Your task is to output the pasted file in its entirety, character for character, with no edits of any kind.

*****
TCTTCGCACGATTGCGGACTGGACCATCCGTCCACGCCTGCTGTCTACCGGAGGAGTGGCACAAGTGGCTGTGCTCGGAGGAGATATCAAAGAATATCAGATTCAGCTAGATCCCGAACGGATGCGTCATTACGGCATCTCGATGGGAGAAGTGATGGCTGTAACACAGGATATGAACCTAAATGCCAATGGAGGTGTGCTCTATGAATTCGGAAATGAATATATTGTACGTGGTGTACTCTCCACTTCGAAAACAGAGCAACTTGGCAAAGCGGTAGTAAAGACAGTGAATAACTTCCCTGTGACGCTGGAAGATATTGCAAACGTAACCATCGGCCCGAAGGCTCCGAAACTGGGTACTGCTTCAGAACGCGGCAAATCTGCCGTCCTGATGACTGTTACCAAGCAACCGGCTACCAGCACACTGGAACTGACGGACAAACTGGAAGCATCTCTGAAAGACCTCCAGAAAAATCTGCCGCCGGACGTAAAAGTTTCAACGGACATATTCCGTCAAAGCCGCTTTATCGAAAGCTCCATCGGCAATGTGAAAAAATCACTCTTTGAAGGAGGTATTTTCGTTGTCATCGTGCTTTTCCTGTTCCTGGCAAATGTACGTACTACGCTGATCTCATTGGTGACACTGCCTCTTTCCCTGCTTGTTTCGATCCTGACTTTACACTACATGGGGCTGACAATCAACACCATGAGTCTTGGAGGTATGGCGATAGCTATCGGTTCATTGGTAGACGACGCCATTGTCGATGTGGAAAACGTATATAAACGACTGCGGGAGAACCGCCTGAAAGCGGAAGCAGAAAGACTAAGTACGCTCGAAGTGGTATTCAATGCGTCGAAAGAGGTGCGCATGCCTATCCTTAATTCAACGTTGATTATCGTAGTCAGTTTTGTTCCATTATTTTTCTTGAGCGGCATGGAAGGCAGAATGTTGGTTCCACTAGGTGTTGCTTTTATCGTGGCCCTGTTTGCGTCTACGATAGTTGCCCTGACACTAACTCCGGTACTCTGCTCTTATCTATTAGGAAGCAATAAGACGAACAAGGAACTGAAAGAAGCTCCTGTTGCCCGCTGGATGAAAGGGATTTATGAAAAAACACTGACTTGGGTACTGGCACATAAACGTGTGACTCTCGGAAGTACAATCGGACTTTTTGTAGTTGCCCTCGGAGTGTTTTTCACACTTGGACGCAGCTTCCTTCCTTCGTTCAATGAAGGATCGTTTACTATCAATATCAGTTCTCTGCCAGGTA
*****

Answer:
TCTTCGCACGATTGCGGACTGGACCATCCGTCCACGCCTGCTGTCTACCGGAGGAGTGGCACAAGTGGCTGTGCTCGGAGGAGATATCAAAGAATATCAGATTCAGCTAGATCCCGAACGGATGCGTCATTACGGCATCTCGATGGGAGAAGTGATGGCTGTAACACAGGATATGAACCTAAATGCCAATGGAGGTGTGCTCTATGAATTCGGAAATGAATATATTGTACGTGGTGTACTCTCCACTTCGAAAACAGAGCAACTTGGCAAAGCGGTAGTAAAGACAGTGAATAACTTCCCTGTGACGCTGGAAGATATTGCAAACGTAACCATCGGCCCGAAGGCTCCGAAACTGGGTACTGCTTCAGAACGCGGCAAATCTGCCGTCCTGATGACTGTTACCAAGCAACCGGCTACCAGCACACTGGAACTGACGGACAAACTGGAAGCATCTCTGAAAGACCTCCAGAAAAATCTGCCGCCGGACGTAAAAGTTTCAACGGACATATTCCGTCAAAGCCGCTTTATCGAAAGCTCCATCGGCAATGTGAAAAAATCACTCTTTGAAGGAGGTATTTTCGTTGTCATCGTGCTTTTCCTGTTCCTGGCAAATGTACGTACTACGCTGATCTCATTGGTGACACTGCCTCTTTCCCTGCTTGTTTCGATCCTGACTTTACACTACATGGGGCTGACAATCAACACCATGAGTCTTGGAGGTATGGCGATAGCTATCGGTTCATTGGTAGACGACGCCATTGTCGATGTGGAAAACGTATATAAACGACTGCGGGAGAACCGCCTGAAAGCGGAAGCAGAAAGACTAAGTACGCTCGAAGTGGTATTCAATGCGTCGAAAGAGGTGCGCATGCCTATCCTTAATTCAACGTTGATTATCGTAGTCAGTTTTGTTCCATTATTTTTCTTGAGCGGCATGGAAGGCAGAATGTTGGTTCCACTAGGTGTTGCTTTTATCGTGGCCCTGTTTGCGTCTACGATAGTTGCCCTGACACTAACTCCGGTACTCTGCTCTTATCTATTAGGAAGCAATAAGACGAACAAGGAACTGAAAGAAGCTCCTGTTGCCCGCTGGATGAAAGGGATTTATGAAAAAACACTGACTTGGGTACTGGCACATAAACGTGTGACTCTCGGAAGTACAATCGGACTTTTTGTAGTTGCCCTCGGAGTGTTTTTCACACTTGGACGCAGCTTCCTTCCTTCGTTCAATGAAGGATCGTTTACTATCAATATCAGTTCTCTGCCAGGTA